'Back on track': China, US agree to restart trade talks

Published: June 29, 2019
Trump says he will not lift existing tariffs, but will refrain from slapping new levies. PHOTO: REUTERS

Trump says he will not lift existing tariffs, but will refrain from slapping new levies. PHOTO: REUTERS

OSAKA: The United States and China agreed on Saturday to restart trade talks with Washington holding off new tariffs on Chinese exports, signalling a pause in the trade hostilities between the world’s two largest economies.

Commenting on a long-running dispute over China’s Huawei, President Donald Trump said US firms would be able to sell components to the world’s biggest telecoms network gear maker where there was no national security problem.

The truce offered relief from a nearly year-long trade standoff in which the countries have slapped tariffs on billions of dollars of each other’s imports, disrupting global supply lines, roiling markets and dragging on global economic growth.

“We’re right back on track and we’ll see what happens,” Trump told reporters after an 80-minute meeting with Chinese President Xi Jinping on the sidelines of a summit of leaders of the Group of 20 (G20) major economies in Osaka, western Japan.

Trump said while he would not lift existing import tariffs, he would refrain from slapping new levies on an additional $300 billion worth of Chinese goods – which would have effectively extended tariffs to everything China exports to the America.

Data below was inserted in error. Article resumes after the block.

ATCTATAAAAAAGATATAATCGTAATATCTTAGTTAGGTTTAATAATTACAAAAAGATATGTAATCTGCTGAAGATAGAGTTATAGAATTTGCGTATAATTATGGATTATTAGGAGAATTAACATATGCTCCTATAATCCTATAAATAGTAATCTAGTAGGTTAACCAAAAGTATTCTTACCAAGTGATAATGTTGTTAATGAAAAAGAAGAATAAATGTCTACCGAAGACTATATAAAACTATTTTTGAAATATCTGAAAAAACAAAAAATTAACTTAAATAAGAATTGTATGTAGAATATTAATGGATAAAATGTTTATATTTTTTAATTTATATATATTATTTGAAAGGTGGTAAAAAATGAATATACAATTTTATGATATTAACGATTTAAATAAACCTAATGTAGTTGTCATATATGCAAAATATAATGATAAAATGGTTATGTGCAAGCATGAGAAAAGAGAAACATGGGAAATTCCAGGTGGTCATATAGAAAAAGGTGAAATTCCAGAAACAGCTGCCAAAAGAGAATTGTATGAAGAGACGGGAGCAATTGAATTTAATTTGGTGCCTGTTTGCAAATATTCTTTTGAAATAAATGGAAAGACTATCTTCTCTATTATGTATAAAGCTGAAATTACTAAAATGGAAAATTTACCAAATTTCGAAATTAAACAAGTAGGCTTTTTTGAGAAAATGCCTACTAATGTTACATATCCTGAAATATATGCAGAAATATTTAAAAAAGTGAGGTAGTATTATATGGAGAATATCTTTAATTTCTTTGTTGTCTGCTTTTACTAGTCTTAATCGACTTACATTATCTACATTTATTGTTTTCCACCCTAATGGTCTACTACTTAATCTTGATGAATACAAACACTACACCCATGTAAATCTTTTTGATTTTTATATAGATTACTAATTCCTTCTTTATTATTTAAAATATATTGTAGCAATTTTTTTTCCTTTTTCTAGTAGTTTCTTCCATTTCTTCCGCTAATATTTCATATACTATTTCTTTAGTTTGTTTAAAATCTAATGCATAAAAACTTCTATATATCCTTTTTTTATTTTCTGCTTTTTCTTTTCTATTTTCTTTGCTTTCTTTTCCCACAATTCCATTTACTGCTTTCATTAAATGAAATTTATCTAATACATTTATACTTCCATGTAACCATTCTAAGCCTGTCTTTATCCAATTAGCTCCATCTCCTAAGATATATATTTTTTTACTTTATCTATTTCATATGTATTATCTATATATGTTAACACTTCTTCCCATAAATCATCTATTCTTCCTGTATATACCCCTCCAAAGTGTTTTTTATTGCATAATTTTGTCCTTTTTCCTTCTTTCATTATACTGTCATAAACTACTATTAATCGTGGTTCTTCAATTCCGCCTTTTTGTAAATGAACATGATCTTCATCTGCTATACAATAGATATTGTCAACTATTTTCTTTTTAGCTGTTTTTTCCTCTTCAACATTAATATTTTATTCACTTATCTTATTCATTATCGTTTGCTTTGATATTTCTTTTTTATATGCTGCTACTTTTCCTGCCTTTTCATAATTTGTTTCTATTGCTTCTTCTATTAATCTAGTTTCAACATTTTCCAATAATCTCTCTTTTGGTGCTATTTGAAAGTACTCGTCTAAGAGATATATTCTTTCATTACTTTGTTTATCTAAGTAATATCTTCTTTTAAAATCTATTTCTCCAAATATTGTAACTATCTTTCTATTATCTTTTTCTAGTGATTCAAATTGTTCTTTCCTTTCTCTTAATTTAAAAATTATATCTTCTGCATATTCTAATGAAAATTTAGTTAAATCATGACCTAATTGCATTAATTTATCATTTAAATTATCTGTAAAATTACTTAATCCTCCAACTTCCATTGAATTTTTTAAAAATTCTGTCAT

He gave no timeline for what he called a complex deal but said he was not in a rush. “I want to get it right.”

Huawei hopes

On Huawei, Trump said the US commerce department would meet in the next few days on whether to take it off a list of firms banned from buying components and technology from US companies without government approval. China welcomed the step.

“If the US does what it says, then of course, we welcome it,” said Wang Xiaolong, Chinese Foreign Ministry’s envoy for G20 affairs.

US microchip makers also applauded the move.

Huawei has come under mounting scrutiny for over a year, led by US allegations that “back doors” in its routers, switches and other gear could allow China to spy on US communications.

While the company has denied its products pose a security threat, the United States has pressed its allies to shun Huawei in their fifth generation, or 5G, networks and has also suggested it could be a factor in a trade deal.

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